Research being conducted by the University of Pretoria’s (UP) Law Clinic has uncovered instances where South Africa employees are taking home a zero pay-check after the garnishee orders imposed on their salaries have taken effect.
The examples describe the extreme result of lending abuse and highlight systemic problems with processes involved in debt collection.
These issues are seen to contribute to a chronic over-indebtedness among SA’s workforce, according to Charlotte Van Sittert, an attorney and researcher at UP’s Law Clinic.
Documents provided by Van Sittert to Moneyweb show one employee with a monthly salary of R6 580 being charged R4 727 towards the repayment of his debt through garnishees.
Once other deductions are affected he netts a take-home pay of “zero”.
Garnishees are court orders obtained by collection attorneys on the instruction of credit providers, they compel employers to deduct amounts directly from the salary of employees.
Moneyweb has heard of a host of similar instances from a range of sources dealing with garnishee orders.
Sources on-the-ground at Marikana have also described instances where striking miners have netted zero paychecks.
However, the UP research provides the first conclusive, documented, evidence of this type of extreme defaulter abuse.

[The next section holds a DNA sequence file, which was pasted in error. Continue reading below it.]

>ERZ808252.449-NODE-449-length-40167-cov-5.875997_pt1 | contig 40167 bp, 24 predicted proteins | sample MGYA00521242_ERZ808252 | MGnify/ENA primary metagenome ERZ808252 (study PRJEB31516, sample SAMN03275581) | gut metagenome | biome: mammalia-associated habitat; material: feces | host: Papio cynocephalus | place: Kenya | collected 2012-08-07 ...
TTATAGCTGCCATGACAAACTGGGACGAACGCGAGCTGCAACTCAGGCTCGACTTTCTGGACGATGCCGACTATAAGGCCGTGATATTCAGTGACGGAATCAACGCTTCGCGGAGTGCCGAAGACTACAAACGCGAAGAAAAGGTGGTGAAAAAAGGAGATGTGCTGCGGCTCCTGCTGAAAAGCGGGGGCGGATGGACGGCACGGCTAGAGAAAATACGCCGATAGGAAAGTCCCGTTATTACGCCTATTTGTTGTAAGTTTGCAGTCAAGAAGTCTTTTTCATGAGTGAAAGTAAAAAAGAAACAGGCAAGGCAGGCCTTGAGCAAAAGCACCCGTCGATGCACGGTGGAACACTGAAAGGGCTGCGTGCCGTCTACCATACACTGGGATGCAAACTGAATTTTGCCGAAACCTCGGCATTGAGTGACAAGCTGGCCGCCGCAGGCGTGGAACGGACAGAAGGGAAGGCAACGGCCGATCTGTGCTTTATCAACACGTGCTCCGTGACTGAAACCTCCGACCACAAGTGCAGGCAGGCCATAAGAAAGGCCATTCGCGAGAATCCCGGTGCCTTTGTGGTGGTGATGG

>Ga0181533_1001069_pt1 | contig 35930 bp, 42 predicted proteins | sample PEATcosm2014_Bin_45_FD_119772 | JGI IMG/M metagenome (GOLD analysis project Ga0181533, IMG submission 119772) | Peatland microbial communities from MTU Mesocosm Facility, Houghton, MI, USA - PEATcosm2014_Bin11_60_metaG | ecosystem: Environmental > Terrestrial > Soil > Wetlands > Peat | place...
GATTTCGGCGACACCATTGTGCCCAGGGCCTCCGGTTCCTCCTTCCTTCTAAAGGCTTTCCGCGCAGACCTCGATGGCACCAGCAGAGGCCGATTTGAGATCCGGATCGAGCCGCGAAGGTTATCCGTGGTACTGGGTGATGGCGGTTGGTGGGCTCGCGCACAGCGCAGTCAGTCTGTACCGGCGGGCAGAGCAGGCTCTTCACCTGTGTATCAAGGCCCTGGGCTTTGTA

The research raises further concern regarding an apparent grassroots rot in the unsecured lending market due to the abuse of the garnishee system and through apparent reckless and otherwise illegal lending practices on behalf of unsecured credit providers.
The fact that workers are having their entire paychecks deducted through garnishees implies that either the lender or collection entities involved have failed to ensure that the borrower could afford the loans granted and his post-default repayment obligations.
Where such abuse is found to be at the hands of the credit provider the practice would constitute reckless lending which is outlawed by the National Credit Act (NCA).
Where collection attorneys have imposed unaffordable repayment amounts through garnishees the problem can be traced to a shortcoming in the laws describing the processes involved in securing garnishees, according to Van Sittert.
Under the Magistrates’ Court Act a collection attorney has no legal obligation to assess the affordability of a garnishee by means of a financial assessment of the defaulter prior to applying for it through the courts.
The applications for a garnishee filed by the attorney which describe the instalment amounts to be repaid as well as the nett outstanding debt (including legal and other fees) are not served on the employer or the employee but rather the clerk of the court.
This means that the employee will only become aware of what he is being charged once the garnishee is affected on his salary.
Where the legal fees imposed are excessive as described previously in a Moneyweb investigation or where the defaulter has other active garnishees imposed this can lead to unaffordable amounts being deducted through garnishees.
In turn this can force defaulters to secure additional loans in order to cover their living expenses, thus pushing them into irrecoverable debt traps.